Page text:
use the -m option.

           Alternatively you can produce the password with perl’s
           crypt() operator:

                  perl -e 'my ($user, $pass) = @ARGV; printf "%s:%s\n", $user, crypt($user, $pass)' $USER password

           Then provide your password via the pserver method, for
           example:

                  cvs -d:pserver:someuser:somepassword <at> server/path/repo.git co <HEAD_name>

           No special setup is needed for SSH access, other than having
           Git tools in the PATH. If you have clients that do not accept
           the CVS_SERVER environment variable, you can rename
           git-cvsserver to cvs.

           Note: Newer CVS versions (>= 1.12.11) also support specifying
           CVS_SERVER directly in CVSROOT like

               cvs -d ":ext;CVS_SERVER=git cvsserver:user@server/path/repo.git" co <HEAD_name>

           This has the advantage that it will be saved in your CVS/Root
           files and you don’t need to worry about always setting the
           correct environment variable. SSH users restricted to
           git-shell don’t need to override the default with CVS_SERVER
           (and shouldn’t) as git-shell understands cvs to mean
           git-cvsserver and pretends that the other end runs the real
           cvs better.

        2. For each repo that you want accessible from CVS you need to
           edit config in the repo and add the following section.

                  [gitcvs]
                       enabled=1
                       # optional for debugging
                       logFile=/path/to/logfile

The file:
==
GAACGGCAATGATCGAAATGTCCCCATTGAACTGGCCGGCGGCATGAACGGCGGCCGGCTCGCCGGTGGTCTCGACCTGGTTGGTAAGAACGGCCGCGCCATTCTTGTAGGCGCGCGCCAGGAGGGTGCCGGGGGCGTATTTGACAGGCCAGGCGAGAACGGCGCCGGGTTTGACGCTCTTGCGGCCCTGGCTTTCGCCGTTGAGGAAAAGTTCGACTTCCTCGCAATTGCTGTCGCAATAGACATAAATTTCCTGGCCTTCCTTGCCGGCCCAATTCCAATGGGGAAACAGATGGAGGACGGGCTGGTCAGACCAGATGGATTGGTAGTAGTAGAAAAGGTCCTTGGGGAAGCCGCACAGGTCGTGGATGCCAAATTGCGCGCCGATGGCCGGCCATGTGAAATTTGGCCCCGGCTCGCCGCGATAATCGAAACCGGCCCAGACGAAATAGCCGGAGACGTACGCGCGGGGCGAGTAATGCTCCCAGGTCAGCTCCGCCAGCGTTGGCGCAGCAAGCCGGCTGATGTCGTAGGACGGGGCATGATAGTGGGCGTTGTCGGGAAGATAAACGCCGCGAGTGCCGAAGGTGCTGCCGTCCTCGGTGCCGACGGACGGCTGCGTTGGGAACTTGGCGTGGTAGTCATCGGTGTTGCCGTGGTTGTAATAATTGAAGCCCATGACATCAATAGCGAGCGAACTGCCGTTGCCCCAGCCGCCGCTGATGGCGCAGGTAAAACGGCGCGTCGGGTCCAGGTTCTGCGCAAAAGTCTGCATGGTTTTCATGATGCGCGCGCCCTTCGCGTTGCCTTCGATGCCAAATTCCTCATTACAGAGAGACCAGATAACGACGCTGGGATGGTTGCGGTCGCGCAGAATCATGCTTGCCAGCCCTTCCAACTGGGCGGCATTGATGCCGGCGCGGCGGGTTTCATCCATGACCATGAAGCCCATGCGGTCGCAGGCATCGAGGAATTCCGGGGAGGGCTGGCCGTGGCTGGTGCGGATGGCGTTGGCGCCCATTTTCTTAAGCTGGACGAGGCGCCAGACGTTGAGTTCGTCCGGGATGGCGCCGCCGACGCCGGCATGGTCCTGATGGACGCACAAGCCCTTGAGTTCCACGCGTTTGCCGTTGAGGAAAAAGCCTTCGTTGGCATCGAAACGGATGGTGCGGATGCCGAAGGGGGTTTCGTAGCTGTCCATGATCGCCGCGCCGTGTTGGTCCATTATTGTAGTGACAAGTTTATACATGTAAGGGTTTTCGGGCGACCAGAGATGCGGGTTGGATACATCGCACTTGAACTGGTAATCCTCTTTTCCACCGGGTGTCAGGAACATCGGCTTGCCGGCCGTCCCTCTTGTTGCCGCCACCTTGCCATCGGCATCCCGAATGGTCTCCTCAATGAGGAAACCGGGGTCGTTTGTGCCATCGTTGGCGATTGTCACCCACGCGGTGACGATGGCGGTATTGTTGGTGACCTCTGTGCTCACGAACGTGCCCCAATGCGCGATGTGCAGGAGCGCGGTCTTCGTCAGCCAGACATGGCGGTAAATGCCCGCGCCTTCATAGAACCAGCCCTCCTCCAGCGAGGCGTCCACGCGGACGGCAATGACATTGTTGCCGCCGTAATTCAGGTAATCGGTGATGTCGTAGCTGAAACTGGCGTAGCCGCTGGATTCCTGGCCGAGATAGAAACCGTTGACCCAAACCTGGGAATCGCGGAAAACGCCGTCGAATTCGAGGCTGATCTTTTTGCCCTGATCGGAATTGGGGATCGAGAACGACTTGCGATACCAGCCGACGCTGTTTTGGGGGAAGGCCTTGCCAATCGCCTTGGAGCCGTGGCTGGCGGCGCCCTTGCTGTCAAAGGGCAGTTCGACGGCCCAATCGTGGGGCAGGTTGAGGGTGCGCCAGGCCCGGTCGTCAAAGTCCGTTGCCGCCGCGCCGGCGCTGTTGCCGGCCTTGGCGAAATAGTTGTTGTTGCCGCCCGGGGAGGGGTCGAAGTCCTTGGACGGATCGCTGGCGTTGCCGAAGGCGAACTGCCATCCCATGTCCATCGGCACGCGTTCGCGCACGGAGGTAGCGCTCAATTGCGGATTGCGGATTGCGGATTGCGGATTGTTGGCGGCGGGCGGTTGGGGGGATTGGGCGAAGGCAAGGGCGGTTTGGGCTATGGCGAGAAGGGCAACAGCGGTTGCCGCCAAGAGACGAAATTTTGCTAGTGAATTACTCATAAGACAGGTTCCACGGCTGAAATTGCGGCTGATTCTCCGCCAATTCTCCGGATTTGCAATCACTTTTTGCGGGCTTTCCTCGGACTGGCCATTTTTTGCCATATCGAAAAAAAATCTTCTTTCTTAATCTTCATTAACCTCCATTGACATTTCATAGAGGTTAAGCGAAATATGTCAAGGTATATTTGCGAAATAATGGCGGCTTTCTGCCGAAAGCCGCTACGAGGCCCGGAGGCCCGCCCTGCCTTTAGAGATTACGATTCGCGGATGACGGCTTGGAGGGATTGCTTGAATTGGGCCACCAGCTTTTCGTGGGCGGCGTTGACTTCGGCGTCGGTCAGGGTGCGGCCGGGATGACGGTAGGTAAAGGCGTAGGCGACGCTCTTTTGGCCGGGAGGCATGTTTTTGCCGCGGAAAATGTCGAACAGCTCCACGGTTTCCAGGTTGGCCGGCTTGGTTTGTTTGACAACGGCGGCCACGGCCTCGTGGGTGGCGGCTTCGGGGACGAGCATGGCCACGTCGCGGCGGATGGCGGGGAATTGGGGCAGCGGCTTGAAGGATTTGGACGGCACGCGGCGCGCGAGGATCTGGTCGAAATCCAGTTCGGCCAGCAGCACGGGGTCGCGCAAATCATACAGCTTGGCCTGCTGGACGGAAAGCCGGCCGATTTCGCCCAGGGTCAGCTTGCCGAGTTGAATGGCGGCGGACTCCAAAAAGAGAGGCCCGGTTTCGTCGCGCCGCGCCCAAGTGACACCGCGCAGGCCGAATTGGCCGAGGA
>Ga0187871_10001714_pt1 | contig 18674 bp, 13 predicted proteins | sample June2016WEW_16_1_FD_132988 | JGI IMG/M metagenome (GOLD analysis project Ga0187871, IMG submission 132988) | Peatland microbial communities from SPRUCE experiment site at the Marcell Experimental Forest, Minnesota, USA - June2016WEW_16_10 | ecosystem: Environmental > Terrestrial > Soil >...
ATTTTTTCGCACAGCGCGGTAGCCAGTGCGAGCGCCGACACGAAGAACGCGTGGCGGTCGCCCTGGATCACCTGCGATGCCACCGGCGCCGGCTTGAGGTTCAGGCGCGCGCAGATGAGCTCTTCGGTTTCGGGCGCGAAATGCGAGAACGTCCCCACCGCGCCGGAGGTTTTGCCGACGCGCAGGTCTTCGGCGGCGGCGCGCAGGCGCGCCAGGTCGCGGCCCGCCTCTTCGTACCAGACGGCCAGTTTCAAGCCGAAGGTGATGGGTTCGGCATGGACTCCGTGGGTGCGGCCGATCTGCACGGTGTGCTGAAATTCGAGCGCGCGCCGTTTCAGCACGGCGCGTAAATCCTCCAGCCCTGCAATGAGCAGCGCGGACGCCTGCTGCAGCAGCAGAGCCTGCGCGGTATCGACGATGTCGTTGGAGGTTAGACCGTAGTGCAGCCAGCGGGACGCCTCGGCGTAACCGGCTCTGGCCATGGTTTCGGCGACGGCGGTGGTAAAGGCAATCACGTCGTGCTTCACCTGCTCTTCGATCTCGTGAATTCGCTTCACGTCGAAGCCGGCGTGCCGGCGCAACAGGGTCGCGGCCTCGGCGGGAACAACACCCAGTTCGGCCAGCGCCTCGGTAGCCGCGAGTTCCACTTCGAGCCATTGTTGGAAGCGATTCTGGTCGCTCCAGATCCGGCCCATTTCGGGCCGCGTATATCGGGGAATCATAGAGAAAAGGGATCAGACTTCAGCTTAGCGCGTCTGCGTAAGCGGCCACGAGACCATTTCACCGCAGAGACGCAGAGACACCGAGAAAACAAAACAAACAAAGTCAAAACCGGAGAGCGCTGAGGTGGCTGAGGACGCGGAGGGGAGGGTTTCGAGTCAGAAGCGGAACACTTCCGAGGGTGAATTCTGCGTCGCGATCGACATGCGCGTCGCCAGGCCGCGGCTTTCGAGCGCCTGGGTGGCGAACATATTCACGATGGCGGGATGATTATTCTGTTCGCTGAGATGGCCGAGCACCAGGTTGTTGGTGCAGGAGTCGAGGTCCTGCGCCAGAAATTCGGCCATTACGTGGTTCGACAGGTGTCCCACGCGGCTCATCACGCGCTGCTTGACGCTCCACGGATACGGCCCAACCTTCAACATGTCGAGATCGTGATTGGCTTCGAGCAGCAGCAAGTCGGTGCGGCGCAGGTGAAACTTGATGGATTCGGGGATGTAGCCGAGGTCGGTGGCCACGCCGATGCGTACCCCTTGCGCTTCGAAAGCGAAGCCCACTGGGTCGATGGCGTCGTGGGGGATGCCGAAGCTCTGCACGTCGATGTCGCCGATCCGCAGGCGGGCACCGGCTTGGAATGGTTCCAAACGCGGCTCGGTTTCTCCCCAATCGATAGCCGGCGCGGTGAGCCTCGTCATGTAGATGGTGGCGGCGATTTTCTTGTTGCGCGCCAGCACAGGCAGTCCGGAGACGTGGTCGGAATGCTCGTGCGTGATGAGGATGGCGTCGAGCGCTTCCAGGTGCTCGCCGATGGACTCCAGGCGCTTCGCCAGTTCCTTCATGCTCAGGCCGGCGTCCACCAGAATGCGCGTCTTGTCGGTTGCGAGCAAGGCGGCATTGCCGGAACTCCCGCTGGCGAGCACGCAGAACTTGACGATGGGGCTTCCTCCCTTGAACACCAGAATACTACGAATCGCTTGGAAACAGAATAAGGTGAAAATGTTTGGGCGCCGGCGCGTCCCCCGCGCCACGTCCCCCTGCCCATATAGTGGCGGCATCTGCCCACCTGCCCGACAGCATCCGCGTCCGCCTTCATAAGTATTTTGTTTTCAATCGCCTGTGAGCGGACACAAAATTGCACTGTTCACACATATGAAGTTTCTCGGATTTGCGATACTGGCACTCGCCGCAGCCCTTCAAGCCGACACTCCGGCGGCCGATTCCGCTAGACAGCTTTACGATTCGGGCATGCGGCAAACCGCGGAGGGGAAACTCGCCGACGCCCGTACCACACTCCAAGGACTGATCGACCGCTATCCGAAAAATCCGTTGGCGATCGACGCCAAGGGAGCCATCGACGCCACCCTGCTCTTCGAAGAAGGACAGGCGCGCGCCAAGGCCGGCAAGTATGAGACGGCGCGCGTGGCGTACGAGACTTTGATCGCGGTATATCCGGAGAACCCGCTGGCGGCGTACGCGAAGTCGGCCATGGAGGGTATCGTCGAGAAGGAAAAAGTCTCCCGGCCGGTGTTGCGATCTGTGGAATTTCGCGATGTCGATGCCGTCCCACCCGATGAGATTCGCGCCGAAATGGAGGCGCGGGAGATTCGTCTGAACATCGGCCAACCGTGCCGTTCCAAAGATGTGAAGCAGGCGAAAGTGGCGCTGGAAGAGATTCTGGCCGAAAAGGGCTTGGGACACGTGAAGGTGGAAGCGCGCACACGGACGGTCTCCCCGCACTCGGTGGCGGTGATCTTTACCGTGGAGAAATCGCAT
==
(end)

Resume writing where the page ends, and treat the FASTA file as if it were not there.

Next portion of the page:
Note: you need to ensure each user that is going to invoke
           git-cvsserver has write access to the log file and to the
           database (see Database Backend. If you want to offer write
           access over SSH, the users of course also need write access
           to the Git repository itself.

           You also need to ensure that each repository is "bare"
           (without a Git index file) for cvs commit to work. See
           gitcvs-migration(7).

           All configuration variables can also be overridden for a
           specific method of access. Valid method names are "ext" (for
           SSH access) and "pserver". The following example
           configuration would disable pserver access while still
           allowing access over SSH.

                  [gitcvs]
                       enabled=0

                  [gitcvs "ext"]
                       enabled=1

        3. If you didn’t specify the CVSROOT/CVS_SERVER directly in the
           checkout command, automatically saving it in your CVS/Root
           files, then you need to set them explicitly in your
           environment. CVSROOT should be set as per normal, but the
           directory should point at the appropriate Git repo. As above,
           for SSH clients not restricted to git-shell, CVS_SERVER
           should be set to git-cvsserver.

                    export CVSROOT=:ext:user@server:/var/git/project.git
                    export CVS_SERVER="git cvsserver"

        4. For SSH clients that will make commits, make sure their
           server-side .ssh/environment files (or .bashrc, etc.,
           according to their specific shell) export appropriate values
           for GIT_AUTHOR_NAME, GIT_AUTHOR_EMAIL, GIT_COMMITTER_NAME,
           and GIT_COMMITTER_EMAIL. For SSH clients whose login shell is
           bash, .bashrc may be a reasonable alternative.

        5. Clients should now be able to check out the project. Use the
           CVS module name to indicate what Git head you want to check
           out. This also sets the name of your newly checked-out
           directory, unless you tell it otherwise with -d <dir_name>.